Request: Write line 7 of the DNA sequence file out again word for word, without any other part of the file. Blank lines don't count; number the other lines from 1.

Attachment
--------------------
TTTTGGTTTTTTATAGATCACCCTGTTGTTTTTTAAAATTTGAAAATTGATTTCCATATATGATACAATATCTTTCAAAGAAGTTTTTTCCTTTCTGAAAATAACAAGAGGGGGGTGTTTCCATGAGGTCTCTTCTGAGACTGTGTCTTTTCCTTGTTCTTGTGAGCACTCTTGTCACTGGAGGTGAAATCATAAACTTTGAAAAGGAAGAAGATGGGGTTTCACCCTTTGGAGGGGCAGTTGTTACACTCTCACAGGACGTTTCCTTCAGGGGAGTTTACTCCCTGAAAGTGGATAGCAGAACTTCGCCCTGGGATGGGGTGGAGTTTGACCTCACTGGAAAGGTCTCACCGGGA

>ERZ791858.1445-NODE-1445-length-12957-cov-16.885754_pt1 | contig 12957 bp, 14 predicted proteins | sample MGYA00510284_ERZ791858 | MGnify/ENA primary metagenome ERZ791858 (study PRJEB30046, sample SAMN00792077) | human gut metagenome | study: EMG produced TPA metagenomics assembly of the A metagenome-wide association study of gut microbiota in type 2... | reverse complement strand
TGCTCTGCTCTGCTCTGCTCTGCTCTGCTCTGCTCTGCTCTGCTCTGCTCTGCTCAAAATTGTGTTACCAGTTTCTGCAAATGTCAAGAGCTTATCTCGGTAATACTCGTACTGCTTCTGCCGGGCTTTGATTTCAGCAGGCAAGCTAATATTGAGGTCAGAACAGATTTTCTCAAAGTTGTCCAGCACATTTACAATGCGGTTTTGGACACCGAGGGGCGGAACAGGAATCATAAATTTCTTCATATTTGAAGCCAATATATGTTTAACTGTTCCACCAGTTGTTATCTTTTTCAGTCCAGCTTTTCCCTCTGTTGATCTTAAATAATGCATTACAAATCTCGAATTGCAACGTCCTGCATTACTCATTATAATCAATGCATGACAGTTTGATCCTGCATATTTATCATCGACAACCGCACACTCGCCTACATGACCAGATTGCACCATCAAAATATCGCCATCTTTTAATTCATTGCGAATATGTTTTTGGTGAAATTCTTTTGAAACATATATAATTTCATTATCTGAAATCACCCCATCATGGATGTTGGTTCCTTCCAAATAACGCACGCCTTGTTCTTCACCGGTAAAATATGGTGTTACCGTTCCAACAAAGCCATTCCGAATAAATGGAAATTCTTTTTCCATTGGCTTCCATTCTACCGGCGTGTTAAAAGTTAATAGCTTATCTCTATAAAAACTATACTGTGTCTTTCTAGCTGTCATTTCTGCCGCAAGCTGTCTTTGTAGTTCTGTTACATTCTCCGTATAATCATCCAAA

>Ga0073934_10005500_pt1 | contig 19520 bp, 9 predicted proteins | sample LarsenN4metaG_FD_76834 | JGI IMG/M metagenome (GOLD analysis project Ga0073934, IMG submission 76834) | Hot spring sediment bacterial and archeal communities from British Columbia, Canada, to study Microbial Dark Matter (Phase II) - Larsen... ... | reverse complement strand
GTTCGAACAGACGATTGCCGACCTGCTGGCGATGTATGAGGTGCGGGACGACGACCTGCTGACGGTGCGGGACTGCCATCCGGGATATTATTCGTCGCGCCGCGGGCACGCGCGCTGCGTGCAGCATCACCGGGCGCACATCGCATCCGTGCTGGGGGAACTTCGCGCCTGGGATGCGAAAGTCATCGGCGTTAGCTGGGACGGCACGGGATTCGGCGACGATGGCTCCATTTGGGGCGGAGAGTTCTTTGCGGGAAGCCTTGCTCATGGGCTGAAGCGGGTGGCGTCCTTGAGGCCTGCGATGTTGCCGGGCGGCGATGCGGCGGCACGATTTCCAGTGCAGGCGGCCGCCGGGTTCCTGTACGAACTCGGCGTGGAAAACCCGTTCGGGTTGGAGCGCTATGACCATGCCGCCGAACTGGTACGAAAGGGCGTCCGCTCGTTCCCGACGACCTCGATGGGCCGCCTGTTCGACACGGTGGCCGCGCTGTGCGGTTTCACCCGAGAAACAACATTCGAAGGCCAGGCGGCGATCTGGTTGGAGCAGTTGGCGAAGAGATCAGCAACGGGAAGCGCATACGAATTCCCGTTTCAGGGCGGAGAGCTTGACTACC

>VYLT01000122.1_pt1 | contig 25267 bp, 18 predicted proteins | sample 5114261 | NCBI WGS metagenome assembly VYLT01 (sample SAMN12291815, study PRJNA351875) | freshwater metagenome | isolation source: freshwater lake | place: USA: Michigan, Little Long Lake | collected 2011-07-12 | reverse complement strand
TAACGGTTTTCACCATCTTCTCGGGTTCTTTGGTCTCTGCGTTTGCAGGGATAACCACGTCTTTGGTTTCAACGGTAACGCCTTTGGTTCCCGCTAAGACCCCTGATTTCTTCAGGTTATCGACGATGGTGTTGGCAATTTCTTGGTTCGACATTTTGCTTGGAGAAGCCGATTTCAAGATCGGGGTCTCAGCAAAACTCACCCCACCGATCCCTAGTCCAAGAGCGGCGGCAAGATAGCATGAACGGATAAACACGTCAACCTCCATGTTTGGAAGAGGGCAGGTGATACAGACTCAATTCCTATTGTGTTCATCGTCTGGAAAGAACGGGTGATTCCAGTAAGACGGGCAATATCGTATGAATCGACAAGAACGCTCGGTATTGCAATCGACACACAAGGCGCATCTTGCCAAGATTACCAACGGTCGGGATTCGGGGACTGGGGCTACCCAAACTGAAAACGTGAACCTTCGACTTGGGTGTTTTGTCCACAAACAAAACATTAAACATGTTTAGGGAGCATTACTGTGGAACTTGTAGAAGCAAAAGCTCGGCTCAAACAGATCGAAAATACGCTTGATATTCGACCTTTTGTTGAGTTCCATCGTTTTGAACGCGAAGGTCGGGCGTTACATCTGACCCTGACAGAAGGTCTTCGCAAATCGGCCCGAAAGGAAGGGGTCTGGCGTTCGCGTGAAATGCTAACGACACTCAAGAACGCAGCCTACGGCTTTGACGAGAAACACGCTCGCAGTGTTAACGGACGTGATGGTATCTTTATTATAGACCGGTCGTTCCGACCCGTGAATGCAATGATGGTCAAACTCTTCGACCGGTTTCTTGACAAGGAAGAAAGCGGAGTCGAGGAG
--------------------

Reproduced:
TAACGGTTTTCACCATCTTCTCGGGTTCTTTGGTCTCTGCGTTTGCAGGGATAACCACGTCTTTGGTTTCAACGGTAACGCCTTTGGTTCCCGCTAAGACCCCTGATTTCTTCAGGTTATCGACGATGGTGTTGGCAATTTCTTGGTTCGACATTTTGCTTGGAGAAGCCGATTTCAAGATCGGGGTCTCAGCAAAACTCACCCCACCGATCCCTAGTCCAAGAGCGGCGGCAAGATAGCATGAACGGATAAACACGTCAACCTCCATGTTTGGAAGAGGGCAGGTGATACAGACTCAATTCCTATTGTGTTCATCGTCTGGAAAGAACGGGTGATTCCAGTAAGACGGGCAATATCGTATGAATCGACAAGAACGCTCGGTATTGCAATCGACACACAAGGCGCATCTTGCCAAGATTACCAACGGTCGGGATTCGGGGACTGGGGCTACCCAAACTGAAAACGTGAACCTTCGACTTGGGTGTTTTGTCCACAAACAAAACATTAAACATGTTTAGGGAGCATTACTGTGGAACTTGTAGAAGCAAAAGCTCGGCTCAAACAGATCGAAAATACGCTTGATATTCGACCTTTTGTTGAGTTCCATCGTTTTGAACGCGAAGGTCGGGCGTTACATCTGACCCTGACAGAAGGTCTTCGCAAATCGGCCCGAAAGGAAGGGGTCTGGCGTTCGCGTGAAATGCTAACGACACTCAAGAACGCAGCCTACGGCTTTGACGAGAAACACGCTCGCAGTGTTAACGGACGTGATGGTATCTTTATTATAGACCGGTCGTTCCGACCCGTGAATGCAATGATGGTCAAACTCTTCGACCGGTTTCTTGACAAGGAAGAAAGCGGAGTCGAGGAG